HAMP continues to fail struggling homeownersby Marcie Geffner
The Home Affordable Modification Program (HAMP) has been a disappointment for many of the homeowners it was supposed to help, judging by the latest quarterly report to Congress issued by the Office of the Special Inspector General for the Troubled Asset Relief Program (SIGTARP).
Launched in early 2009, HAMP was supposed to offer permanent home loan modifications to help as many as 3 to 4 million homeowners avoid foreclosure. But as of March 31, only 862,279 homeowners had active permanent HAMP loan modifications, and that figure was expected to decline since more than 312,000 homeowners had already redefaulted on a HAMP permanent modification.
“For these homeowners, the HAMP permanent mortgage modification they received was not sustainable,” the SIGTARP report stated.
‘Alarming’ rate of redefaults
The report also found that redefaults were “increasing at an alarming rate,” and that the longer a homeowner remained in HAMP, the more likely he or she was to redefault out of the program.
The oldest HAMP permanent modifications, which dated back to the third quarter of 2009, had redefaulted at a rate of 46.1 percent. The second-oldest permanent modifications, which dated back to the fourth quarter of 2009, had redefaulted at a rate of 39.1 percent. Quarterly redefault rates for HAMP permanent modifications from 2010 ranged from 28.9 percent to 37.6 percent.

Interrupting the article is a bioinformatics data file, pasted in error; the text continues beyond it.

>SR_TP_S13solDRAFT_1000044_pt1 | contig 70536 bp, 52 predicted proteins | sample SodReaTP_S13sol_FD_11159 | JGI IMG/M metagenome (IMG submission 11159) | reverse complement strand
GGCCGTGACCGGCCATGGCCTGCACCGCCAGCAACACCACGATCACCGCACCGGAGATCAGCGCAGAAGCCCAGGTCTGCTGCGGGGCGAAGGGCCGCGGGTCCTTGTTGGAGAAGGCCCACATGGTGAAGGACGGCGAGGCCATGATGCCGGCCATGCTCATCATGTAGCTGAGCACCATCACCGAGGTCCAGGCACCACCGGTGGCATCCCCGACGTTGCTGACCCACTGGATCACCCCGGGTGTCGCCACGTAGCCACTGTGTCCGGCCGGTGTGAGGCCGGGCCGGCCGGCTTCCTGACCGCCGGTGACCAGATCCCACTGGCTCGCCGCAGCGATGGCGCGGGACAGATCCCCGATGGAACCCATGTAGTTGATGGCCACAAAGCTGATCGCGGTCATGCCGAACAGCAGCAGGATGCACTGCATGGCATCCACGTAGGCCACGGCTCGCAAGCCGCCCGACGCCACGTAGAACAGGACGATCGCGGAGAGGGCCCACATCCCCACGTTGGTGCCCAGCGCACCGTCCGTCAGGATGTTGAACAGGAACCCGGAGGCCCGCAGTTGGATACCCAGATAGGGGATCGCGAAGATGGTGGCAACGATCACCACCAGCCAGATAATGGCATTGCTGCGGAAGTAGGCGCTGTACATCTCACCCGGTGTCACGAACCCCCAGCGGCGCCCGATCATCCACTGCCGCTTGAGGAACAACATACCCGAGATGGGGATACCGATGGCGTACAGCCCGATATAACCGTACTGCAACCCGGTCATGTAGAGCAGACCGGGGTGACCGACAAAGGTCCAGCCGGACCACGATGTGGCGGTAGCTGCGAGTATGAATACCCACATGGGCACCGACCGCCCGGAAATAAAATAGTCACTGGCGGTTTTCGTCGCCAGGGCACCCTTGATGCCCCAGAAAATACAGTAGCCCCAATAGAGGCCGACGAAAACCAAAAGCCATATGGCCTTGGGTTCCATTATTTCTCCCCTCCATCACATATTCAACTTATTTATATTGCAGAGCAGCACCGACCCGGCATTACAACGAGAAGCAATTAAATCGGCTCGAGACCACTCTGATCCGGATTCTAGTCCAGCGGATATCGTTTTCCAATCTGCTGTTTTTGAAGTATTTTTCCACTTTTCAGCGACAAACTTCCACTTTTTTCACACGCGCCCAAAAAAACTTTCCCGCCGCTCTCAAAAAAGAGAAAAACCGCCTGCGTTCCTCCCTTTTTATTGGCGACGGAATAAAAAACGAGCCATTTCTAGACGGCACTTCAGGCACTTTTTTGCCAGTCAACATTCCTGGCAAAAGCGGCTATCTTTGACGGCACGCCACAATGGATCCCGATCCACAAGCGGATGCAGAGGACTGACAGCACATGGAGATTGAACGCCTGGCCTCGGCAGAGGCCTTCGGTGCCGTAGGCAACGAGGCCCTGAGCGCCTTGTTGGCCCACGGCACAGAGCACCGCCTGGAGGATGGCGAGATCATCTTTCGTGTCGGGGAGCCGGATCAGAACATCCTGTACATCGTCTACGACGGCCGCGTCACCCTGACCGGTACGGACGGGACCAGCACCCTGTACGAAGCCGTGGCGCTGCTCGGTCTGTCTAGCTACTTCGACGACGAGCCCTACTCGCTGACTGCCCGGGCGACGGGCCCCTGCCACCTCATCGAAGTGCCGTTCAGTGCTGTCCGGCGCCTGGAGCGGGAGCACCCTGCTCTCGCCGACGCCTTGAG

“Redefaulted HAMP modifications often inflict great harm on already struggling homeowners when any amounts previously modified suddenly come due. When the homeowner cannot pay it, they lose their home to foreclosure, which has a devastating impact on families, neighborhoods and the economy,” the report stated.
HAMP offers loan servicers and lenders incentive payments to encourage them to modify mortgages, so homeowners who are in default or at imminent risk of default will have modified payments that are affordable and sustainable for them. As of February 28, 97 percent OF HAMP loan modifications included a lower interest rate, 62 percent included a longer term, 33 percent included principal forbearance and 13 percent included principal reductions, the report said.
Federal officials seem unwilling to acknowledge these troubling statistics.
In a recent U.S. Department and Housing and Urban Development (HUD) statement, Treasury Assistant Secretary for Financial Stability Tim Massad said that HAMP “continues to offer struggling families meaningful relief to avoid foreclosure.”
HUD noted that as of March 31, more than 1.1 million homeowners had received a permanent modification through HAMP. But the SIGTARP report said that more than 2 million HAMP modifications had been started as of that date and 54 percent had subsequently been cancelled and removed from the program.
That means more homeowners missed out on a HAMP modification than received one.